- Formal agreement is likely to be signed in December.
- Triumph will be designing the product while Bajaj will take care of manufacturing and sales of the new bike(s).
- These bikes aim to take on the likes of the Royal Enfield Interceptor 650 and the upcoming small-capacity Harley-Davidson.
The deed is almost ready to be signed as Triumph’s Chief Product Officer — Steve Sargent has confirmed that the Brits are expecting the Bajaj Auto–Triumph non-equity partnership to be wrapped up by December. A prototype motorcycle has already been made at Hinckley, which seems to have had a nod of approval from Rajiv Bajaj. The bikes will be first launched in India in 2022, suggesting an EICMA unveil in 2021.
In 2017, Bajaj and Triumph had announced that the two would be entering into a formal alliance to make mid-displacement motorcycles. It has taken the companies over two years to come to terms with the agreement for the jointly-developed bikes.
In a recent interview, Sargent said, “This is a product in the 250cc to 750cc segment. It will be a one engine platform, but there will be different engine capacities catering to different bike styles. We have been discussing with Bajaj about what is the desirable specification. We agreed on what that would be in terms of performance, power and capacity. We know fuel economy is very important in India. Bajaj has a lot of knowledge about the Indian consumer, which they have brought to the project.”
The above statement points towards Triumph building a single engine platform that can spawn multiple displacements, like it has done with the Bonneville 900cc and 1200cc engines. While we are sure that it will be a parallel-twin heart, the expected engine displacements are most likely going to be 400cc and 700cc. Triumph’s expertise in developing a parallel-twin engine will be key for this partnership as will Bajaj’s strength in cost effective manufacturing and exports.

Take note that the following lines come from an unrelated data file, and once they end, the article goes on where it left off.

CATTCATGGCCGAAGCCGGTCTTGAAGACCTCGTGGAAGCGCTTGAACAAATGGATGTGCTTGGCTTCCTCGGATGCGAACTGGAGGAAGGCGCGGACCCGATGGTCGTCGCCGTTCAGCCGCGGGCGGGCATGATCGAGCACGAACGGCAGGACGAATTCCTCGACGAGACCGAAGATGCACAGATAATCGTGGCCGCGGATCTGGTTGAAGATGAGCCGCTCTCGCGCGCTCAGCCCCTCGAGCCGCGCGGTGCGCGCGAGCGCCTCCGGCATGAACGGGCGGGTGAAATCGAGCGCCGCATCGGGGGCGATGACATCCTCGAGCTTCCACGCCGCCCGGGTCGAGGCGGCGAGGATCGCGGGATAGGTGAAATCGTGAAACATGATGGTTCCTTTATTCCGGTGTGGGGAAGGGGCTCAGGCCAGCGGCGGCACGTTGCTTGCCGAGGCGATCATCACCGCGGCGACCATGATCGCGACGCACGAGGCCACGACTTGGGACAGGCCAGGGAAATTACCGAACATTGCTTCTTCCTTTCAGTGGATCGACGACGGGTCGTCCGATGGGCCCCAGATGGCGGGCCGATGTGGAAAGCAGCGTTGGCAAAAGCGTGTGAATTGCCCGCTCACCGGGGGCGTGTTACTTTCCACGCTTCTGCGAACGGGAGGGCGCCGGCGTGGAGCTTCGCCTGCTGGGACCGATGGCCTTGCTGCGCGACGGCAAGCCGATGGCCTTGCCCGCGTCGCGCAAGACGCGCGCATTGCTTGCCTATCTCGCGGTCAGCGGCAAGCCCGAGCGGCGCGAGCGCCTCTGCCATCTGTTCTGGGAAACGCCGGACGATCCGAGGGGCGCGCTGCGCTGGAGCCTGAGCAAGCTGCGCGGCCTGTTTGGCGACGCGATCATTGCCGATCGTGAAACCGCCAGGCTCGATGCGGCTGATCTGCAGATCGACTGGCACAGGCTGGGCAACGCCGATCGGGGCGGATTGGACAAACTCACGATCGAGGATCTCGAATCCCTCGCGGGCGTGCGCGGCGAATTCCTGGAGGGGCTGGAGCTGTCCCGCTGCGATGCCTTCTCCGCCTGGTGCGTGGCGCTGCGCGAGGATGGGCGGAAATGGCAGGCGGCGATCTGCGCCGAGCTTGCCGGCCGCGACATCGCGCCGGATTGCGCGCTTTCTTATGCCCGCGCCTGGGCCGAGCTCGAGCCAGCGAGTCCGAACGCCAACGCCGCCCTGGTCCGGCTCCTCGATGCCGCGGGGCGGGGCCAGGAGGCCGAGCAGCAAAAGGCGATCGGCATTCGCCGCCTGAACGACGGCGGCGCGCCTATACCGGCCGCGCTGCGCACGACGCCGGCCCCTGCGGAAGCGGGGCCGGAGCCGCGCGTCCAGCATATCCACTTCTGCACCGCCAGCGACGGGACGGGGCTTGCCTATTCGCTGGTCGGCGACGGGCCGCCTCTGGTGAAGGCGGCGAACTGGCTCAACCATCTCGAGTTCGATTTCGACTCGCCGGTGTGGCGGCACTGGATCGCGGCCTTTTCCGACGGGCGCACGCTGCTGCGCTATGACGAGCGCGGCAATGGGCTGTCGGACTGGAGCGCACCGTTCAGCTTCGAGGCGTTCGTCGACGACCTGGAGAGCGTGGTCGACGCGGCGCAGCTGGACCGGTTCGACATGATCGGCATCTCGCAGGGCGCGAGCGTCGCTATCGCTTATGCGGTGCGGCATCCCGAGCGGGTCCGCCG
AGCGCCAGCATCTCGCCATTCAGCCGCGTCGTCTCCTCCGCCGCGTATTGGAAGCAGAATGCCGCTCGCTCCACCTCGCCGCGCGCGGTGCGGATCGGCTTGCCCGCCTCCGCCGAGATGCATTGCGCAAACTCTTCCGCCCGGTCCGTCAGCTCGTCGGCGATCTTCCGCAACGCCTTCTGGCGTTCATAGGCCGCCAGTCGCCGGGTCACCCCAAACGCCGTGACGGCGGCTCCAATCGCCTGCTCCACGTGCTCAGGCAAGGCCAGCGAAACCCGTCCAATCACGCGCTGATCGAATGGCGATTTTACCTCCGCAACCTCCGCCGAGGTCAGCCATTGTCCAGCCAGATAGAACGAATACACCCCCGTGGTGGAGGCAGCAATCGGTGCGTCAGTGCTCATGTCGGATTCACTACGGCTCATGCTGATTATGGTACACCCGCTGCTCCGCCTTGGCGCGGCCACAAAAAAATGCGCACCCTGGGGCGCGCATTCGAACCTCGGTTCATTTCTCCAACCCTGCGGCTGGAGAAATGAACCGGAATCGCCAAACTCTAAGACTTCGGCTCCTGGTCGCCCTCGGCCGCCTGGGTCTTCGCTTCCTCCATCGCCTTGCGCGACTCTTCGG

These new motorcycles will be made at Bajaj Auto’s Chakan plant. The jointly-built motorcycles will be exported from India as it opens up avenues for Triumph in regions like Africa and Latin America where Bajaj is amongst the top two motorcycle brands. However, these bikes will be sold via the Triumph dealerships in India. Even though Bajaj is aiding in the manufacturing process, it is not allowed to develop any of its own products with the same platform. As part of the deal, Triumph will retain the rights to the motorcycles as well as their designs.
In case Bajaj does adopt the engine for its own product portfolio, then it would have to negotiate royalties with Triumph. As Steve says: “There is a royalty element to the relationship. If they develop any products using their IP, they are completely free to do that, but if they were to use Triumph IP, then we would have to have a conversation.”
With these two new engines and different ‘bike styles,’ Triumph will seek to lock horns with Harley-Davidson as well as Royal Enfield. The lower-displacement product will take on the upcoming 338cc Harley that is under development in China. And Triumph will want to have a certain upper hand when it comes to offering an Interceptor 650 rival. Hence, a 700cc engine will give Triumph some bragging rights in terms of cubes displaced.
We have done a few pieces on what the outcome of the Bajaj-Triumph deal would be and you can read them all below: